Why a UDP-based GigE Vision Approach Offers Benefits over RDMA and TCP

May 17, 2023

Image sensor technologies continue to advance, offering increased resolution and higher speeds that open up new machine vision and imaging possibilities. Along with these developments, however, challenges emerge, chief among them reliable data transmission — such as transmitting data over long distances while keeping latency and jitter low enough, and well enough controlled, to enable success in some of today’s most challenging imaging applications.

Many manufacturers have invested in high-performance data transmission using Ethernet, the scalable technology that serves as the basis for GigE Vision — the machine vision industry’s leading camera interface technology. GigE Vision allows for the use of off-the-shelf cabling, switches, and network interface cards (NICs) and is supported by Windows, Linux, and all other mainstream computer operating systems.  

An Optimized GigE Vision Implementation

Officially ratified by the Association for Advancing Automation (A3) in 2006, the GigE Vision standard uses a UDP (user datagram protocol) to facilitate low-latency, reliable delivery of data using Ethernet. As data rates have risen, some manufacturers have run into issues with achieving high performance with GigE Vision, particularly when data rates approach 10Gbps or higher. This has led some to experiment with TCP (transmission control protocol) or RDMA (remote direct memory access) and RDMA over Convergent Ethernet or “RoCE” protocols to mitigate these difficulties. 

The GigE Vision standard uses GigE Vision Streaming Protocol (GVSP) over UDP to transmit across Ethernet. Each frame contains a leader packet, multiple image (payload) packets, and a trailer packet. A high-speed GigE camera sends the packets and leaves the receiver (PC) to place the data in the appropriate destination buffer(s). This unconnected protocol approach eliminates network overhead, delivering the highest possible network performance. As UDP does not guarantee data delivery, the receiver must be properly designed and configured to avoid data or packet loss, but when done properly, this configuration ensures maximum performance, lowest latency, and lowest jitter.

Figure 1: Data path in a conventional GigE Vision + GVSP implementation.

Not all implementations offer equal performance, however. Some manufacturers use a GigE Vision implementation that relies on header splitting in software to strip the headers from the GVSP packets and to place the image data into a contiguous memory buffer. While still technically compliant, the impacts on performance are significant, as CPU usage and memory consumption increase threefold. The resulting inefficiency from a poor receiver design like this greatly impacts system costs and performance, often limiting the performance of 1GigE and 10GigE devices and putting the ability to achieve speeds of 25GigE or 100GigE out of reach. The technical challenges associated with implementing an optimized GigE Vision solution including an optimized receiver have led to some manufacturers proposing alternative methods to using Ethernet for today’s more complex imaging methods.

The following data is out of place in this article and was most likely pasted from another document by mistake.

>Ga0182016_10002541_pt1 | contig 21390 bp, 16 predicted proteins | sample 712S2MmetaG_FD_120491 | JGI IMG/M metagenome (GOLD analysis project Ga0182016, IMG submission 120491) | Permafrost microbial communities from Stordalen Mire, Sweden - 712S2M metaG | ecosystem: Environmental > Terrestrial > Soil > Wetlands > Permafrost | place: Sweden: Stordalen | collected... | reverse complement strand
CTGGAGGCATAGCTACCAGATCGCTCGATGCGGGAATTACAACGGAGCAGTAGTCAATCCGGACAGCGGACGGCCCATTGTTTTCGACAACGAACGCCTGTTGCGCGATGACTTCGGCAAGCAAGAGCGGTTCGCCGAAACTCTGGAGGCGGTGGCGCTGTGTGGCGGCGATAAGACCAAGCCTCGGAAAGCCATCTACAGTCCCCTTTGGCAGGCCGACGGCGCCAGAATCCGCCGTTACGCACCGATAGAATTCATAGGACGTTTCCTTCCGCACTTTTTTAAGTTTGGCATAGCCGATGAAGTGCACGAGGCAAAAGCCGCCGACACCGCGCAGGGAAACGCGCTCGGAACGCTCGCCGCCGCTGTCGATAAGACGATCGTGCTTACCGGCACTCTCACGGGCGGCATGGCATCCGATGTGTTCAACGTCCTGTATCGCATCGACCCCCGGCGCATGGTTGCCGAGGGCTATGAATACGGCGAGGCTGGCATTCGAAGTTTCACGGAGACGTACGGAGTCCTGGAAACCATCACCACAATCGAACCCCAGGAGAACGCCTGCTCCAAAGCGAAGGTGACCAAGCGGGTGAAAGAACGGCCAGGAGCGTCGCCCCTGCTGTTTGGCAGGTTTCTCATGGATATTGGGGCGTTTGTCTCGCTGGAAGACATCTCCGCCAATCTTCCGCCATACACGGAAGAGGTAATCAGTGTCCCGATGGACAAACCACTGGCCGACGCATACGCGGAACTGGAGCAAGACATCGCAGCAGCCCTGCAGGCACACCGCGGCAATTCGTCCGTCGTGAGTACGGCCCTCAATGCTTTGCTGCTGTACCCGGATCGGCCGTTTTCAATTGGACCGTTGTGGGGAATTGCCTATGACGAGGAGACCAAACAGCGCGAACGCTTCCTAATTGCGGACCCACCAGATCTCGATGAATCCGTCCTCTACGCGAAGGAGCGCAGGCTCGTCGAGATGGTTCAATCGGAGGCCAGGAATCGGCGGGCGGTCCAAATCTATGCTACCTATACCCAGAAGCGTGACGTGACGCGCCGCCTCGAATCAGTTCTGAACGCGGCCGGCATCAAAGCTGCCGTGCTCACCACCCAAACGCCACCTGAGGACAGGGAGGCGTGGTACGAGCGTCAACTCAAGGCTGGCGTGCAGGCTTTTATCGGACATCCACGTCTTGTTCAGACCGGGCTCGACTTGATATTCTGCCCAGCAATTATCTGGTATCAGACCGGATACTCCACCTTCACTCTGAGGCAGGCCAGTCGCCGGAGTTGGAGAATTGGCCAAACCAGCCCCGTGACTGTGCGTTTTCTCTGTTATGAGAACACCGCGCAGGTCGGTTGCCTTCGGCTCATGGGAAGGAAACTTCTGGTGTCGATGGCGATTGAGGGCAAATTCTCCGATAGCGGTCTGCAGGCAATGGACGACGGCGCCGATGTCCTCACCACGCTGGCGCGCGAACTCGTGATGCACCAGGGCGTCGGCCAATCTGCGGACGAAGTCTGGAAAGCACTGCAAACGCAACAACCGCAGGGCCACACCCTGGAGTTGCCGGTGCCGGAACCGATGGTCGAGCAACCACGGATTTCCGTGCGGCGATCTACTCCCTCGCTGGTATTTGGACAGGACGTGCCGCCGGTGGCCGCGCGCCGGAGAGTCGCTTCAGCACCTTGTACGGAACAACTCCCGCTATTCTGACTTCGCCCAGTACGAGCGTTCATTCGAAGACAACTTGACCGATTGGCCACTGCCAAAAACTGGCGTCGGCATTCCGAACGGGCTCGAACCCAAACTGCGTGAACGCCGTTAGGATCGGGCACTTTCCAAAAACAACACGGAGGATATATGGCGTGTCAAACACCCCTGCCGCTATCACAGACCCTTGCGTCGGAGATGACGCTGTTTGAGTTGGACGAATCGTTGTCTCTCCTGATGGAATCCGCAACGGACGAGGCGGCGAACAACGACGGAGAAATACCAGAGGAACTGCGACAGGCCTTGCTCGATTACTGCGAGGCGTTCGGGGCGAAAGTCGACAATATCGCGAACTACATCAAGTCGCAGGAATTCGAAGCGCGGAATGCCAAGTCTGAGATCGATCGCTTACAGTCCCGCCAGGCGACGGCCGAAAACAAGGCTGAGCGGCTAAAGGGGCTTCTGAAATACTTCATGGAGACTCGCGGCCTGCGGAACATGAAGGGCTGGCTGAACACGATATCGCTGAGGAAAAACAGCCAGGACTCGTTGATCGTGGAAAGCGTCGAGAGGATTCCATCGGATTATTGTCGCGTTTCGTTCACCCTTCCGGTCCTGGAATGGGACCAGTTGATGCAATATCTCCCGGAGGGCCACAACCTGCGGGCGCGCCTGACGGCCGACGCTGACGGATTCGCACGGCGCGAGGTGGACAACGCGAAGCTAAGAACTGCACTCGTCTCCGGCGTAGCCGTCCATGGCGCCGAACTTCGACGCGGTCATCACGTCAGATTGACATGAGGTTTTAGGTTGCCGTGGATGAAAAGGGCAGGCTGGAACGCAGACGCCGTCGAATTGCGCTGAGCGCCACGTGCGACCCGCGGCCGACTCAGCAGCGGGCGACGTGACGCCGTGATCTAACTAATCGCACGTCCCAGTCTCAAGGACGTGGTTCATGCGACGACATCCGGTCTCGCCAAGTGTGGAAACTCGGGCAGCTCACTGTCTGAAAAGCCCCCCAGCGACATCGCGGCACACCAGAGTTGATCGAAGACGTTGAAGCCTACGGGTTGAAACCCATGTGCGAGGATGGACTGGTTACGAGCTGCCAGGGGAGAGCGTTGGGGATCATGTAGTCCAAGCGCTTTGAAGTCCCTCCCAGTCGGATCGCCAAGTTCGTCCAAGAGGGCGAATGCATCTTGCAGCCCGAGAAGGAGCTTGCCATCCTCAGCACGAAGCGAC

UDP vs. TCP vs. RDMA and RoCE for GigE Vision

One proposed addition to the GigE Vision standard is TCP, which some say could mitigate the need to design for and manage header splitting. While a TCP approach might simplify design, it offers limited benefits over UDP when it comes to performance. First, while not a streaming protocol, TCP does offer support for data resend and flow control, which offers reliable data transmission, but this comes at a cost to overall system performance. As a connected protocol, TCP overhead — including memory usage — is increased. In addition, TCP relies on data copies, which eliminates the benefits of a zero-copy design and, as a point-to-point technology, traditional GigE Vision benefits like multi-casting or point-to-multi-point transmission are eliminated. TCP-based implementation will remain proprietary until ratified, if/when that happens.

Figure 2: Data path in an optimized implementation of GigE Vision.

Another recently developed proposal is RDMA and RoCE. Similar to UDP, RDMA and RoCE offers zero-copy performance to the image buffer and does not require header splitting. But, similar to TCP, RDMA and RoCE is a connected protocol and supports resends and flow control, which adds overhead to the system and impacts overall performance, latency, and jitter. In addition, RDMA and RoCE has the same limitations as a point-to-point technology and like the zero-copy TCP protocol, RDMA and RoCE will remain proprietary until ratified.

When done correctly, an optimized GigE Vision UDP approach is and will continue to be the best option for achieving low-latency and reliable delivery over Ethernet at 10, 25 and even 100 gigabits per second. Emergent Vision Technologies has a long history of doing this, with 10+ years shipping 10GigE cameras, 5+ years shipping 25GigE cameras, and 2+ years shipping 100GigE cameras, with no data loss.

Take a deep dive into our guide on the use of UDP, TCP, and RDMA for GigE Vision cameras to understand the true benefits of an optimized GigE Vision approach. If you have questions, comments, or would like to speak to one of our technical resources, please contact us today.

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